Friday, June 11, 2010

Borders

I'd be interested in observations from American readers about Borders Books.

I went into the San Francisco branch the other week and I was astonished by how good it was. In terms of backstock of classics, at least, it was extremely comprehensive - about four shelves of Dickens, two or three of Dostoevsky, pretty much complete runs of the modern greats - Roth, Updike, McCarthy etc, and an impressive array of notable authors. Even RF Delderfield was there in force, and I can't remember the last time I saw him in an England shop. I can't say about its coverage of contemporary fiction because I don't know it well enough. I did pick up Ron Rash's Serena, but not his others. But otherwise, as I say, impressive.

Borders UK went bust just before last Christmas, and no wonder. Their shop in Cambridge, probably not that much smaller than the San Francisco branch, nonetheless had nothing like the range of stock. A huge chunk of the store was given over to non-book materials, and it had the same lame array of fiction you find in Waterstone's: the current and maybe the last novel by most decent authors, only the odd exception, like Ian McEwan, afforded a complete backstock. Classics: separated out into a couple of bays. I expected to find much the same in America, so you can imagine my surprise.

How are Borders viewed over there?

5 comments:

Ken Hannahs said...

Personally, I enjoy the competition: Barnes & Noble over Borders. B&N has the nook, which is a very smart e-reader (I'd say better than the Kindle), and always a very "smart" atmosphere. I can't speak for all the Borders, nor all the Barnes & Nobles, but the latter has always seemed brighter, and less interested in being a warehouse of books, and genuinely happy to have you as a customer.

I'm never greeted in a Borders, but in Barnes & Noble? Every time. In terms of books, I would say similar collections, but with its own e-book store, B&N blows Borders out of the water.

And that's basically it. Borders has always come across as shoddy and second-rate to me.

courtmerrigan said...

B & N and Borders always seemed pretty interchangeable to me, Wal-Mart vs. Kmart. To be honest, I haven't bought a book from a bricks and mortar in years, and that wasn't even in the US. In due time, Amazon and Apple are likely to make these dinosaurs disappear.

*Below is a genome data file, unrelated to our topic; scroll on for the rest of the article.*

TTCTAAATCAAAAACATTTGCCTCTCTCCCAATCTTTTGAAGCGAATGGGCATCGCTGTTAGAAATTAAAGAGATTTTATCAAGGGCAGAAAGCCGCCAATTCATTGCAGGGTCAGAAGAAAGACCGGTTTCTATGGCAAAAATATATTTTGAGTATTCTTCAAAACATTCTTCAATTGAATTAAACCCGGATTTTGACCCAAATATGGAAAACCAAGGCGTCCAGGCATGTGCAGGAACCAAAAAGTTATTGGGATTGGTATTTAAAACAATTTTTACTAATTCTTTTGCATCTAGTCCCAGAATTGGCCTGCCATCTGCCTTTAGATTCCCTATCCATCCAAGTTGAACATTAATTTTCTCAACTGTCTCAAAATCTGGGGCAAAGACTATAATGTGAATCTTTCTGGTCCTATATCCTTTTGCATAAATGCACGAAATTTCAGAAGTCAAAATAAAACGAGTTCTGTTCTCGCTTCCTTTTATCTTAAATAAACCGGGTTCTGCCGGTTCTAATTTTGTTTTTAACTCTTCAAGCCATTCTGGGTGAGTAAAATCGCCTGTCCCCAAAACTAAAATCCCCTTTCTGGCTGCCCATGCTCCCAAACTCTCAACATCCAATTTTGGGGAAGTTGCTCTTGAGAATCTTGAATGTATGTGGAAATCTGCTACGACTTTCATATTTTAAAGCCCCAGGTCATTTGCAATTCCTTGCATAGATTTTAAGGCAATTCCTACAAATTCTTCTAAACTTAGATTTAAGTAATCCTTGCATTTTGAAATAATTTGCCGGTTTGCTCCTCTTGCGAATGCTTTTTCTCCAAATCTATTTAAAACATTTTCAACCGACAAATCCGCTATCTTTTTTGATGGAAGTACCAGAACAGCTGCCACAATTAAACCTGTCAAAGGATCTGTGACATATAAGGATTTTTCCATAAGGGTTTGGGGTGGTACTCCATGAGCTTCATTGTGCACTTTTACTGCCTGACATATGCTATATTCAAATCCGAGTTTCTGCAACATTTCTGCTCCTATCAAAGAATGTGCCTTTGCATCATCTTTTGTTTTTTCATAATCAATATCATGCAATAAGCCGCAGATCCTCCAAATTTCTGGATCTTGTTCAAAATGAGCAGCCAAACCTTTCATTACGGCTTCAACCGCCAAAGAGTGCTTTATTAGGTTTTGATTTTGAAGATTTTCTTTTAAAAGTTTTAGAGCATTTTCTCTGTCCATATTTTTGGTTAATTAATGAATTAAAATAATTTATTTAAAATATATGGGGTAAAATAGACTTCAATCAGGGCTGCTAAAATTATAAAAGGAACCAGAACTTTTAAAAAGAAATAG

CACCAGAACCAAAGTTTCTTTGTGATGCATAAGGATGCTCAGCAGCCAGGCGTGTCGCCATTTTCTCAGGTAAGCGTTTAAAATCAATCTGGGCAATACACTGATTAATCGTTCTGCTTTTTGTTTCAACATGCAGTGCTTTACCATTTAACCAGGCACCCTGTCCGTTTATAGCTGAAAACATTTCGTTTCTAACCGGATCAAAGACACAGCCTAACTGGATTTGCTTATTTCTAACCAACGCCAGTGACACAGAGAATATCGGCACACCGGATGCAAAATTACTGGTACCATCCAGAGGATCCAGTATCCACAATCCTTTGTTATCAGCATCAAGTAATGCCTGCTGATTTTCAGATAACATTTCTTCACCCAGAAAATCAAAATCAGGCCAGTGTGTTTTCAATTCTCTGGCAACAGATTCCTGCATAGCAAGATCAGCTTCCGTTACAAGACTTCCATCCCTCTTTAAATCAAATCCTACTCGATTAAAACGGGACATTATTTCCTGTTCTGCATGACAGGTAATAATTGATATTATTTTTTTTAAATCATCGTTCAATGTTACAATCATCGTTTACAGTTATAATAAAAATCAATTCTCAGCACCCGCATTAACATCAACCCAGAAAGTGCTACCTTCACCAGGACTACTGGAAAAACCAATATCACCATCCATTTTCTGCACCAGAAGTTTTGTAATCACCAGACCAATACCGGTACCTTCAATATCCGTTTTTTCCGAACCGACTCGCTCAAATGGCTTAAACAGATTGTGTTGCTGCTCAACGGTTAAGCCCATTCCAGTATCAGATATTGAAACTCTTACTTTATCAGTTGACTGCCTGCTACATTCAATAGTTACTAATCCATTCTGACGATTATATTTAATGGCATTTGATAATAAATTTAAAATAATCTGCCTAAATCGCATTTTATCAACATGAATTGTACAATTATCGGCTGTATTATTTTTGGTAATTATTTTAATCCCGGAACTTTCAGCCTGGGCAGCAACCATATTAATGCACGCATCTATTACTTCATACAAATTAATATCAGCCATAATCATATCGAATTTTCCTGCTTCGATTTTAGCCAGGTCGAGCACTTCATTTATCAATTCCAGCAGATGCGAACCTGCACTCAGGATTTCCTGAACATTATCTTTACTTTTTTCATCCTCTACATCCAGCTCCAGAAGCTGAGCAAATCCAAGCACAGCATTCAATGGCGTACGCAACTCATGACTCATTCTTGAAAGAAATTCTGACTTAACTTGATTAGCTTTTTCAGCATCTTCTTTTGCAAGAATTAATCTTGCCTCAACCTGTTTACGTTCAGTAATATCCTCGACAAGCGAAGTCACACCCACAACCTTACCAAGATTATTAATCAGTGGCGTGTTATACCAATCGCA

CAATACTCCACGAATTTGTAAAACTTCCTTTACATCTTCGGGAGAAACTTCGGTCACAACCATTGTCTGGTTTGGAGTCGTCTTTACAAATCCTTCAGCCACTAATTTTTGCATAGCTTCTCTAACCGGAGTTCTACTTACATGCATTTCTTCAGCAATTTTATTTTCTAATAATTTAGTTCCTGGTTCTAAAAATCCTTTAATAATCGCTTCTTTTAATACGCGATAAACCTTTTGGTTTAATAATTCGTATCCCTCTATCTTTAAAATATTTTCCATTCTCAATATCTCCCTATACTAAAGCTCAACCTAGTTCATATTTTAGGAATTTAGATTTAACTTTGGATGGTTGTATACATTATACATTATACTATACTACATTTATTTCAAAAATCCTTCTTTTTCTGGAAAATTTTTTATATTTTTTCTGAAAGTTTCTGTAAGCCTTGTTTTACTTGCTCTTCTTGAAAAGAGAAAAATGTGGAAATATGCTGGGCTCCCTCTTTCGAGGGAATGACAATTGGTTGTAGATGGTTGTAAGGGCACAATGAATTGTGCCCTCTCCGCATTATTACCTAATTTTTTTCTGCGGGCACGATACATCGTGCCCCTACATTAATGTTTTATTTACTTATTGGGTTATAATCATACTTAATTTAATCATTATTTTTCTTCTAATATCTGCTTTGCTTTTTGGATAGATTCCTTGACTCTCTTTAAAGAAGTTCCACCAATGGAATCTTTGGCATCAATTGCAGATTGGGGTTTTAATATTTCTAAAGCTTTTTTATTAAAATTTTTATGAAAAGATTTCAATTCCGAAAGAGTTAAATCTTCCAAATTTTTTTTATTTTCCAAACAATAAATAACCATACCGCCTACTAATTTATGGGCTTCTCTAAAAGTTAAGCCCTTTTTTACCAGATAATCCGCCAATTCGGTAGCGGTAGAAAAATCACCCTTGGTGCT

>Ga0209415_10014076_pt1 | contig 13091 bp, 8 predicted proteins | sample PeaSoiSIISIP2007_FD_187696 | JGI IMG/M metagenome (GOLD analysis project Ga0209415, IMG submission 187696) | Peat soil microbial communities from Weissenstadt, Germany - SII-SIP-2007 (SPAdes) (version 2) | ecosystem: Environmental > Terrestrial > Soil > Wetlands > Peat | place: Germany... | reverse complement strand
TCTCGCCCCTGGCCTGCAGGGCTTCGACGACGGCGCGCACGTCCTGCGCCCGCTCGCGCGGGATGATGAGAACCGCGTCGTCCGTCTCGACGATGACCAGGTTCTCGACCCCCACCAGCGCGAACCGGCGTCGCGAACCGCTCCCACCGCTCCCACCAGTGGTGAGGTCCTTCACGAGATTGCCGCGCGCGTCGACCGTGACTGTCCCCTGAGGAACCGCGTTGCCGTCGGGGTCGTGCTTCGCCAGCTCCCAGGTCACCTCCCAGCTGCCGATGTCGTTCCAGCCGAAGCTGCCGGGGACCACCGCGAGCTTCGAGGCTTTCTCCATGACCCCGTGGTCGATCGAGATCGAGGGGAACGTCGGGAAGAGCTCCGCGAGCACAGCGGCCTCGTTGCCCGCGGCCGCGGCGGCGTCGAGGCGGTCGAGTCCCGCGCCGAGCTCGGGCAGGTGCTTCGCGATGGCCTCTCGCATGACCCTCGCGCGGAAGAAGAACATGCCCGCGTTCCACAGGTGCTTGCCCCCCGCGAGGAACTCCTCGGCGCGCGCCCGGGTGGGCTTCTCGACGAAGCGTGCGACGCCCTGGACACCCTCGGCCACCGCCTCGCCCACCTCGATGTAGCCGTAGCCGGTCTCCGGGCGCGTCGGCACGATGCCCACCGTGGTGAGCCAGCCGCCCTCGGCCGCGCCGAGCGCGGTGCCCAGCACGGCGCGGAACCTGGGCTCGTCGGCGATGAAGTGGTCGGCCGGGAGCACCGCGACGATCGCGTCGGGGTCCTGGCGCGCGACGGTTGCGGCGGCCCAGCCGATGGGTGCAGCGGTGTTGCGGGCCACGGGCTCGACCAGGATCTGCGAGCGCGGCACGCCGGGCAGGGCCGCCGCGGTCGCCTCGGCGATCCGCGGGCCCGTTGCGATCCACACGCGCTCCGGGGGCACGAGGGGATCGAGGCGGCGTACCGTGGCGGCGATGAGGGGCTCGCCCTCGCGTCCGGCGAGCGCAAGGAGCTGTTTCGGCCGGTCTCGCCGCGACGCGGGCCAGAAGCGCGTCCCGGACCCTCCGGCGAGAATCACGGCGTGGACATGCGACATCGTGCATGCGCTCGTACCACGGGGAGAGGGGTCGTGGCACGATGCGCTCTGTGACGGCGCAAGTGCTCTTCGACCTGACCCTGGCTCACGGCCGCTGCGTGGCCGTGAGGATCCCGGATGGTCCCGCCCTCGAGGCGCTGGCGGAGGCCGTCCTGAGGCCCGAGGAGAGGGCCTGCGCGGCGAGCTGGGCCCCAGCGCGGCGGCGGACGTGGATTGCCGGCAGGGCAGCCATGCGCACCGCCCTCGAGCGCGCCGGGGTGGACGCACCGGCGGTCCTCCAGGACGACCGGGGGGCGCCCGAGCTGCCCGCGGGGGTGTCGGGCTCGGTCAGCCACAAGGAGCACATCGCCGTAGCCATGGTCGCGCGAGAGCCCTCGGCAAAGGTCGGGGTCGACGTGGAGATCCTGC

I can see mourning the loss of independent bookstores as they happen, but the M.O. of Borders or B & N is no different than that of Wal-Mart or Kmart (minus the discount prices), so you won't see me shedding any tears when it happens.

Georgia Choate said...

According to yelp.com, it's hit or miss. I really liked our Borders in Connecticut. I have heard good things from others about Borders too (Texas and California).

I've always been a Barnes and Noble shopper myself. I found Delderfield at B&N. We have a fair number of English immigrants (CA). Maybe they're catering to them in that way? I'd say your good experience means a good manager.

The big stores may die out some day, but there will still be a lot of us who want to hold the books in our hands.

Glad you had a good experience!

Tom Conoboy said...

thanks all. Yes, these comments are pretty much what I expected. Ken, I'm sorry I didn't get a chance to look in a Barnes and Noble, as we haven't got them in the UK.

Court, likewise, most of my book purchasing is through Amazon and Abe. But the librarian in me means I can't resist going in and looking at - touching - books. Incidentally I realised the other day, I have spent over £1 million on buying books in my life, which I guess is a pretty enviable record...

Georgia, in the UK I don't think our managers have very much say in what goes on display or what's in stock. That's why they all look and feel identical.

Mark P said...

I have to agree with courtmerrigan there. I have found that Borders does have a surprisingly good in-store selection, but I almost always buy fiction from a local used bookstore. They have a very good selection of novels, generally speaking, and since I read mostly novels for pleasure I rarely have an immediate need for a novel. Yesterday I picked up Everyman, Rock Springs, and Hitler's Niece at the used bookstore for myself, then headed over to Borders to get Homicide by David Simon for my father (which I highly recommend if you haven't read it already).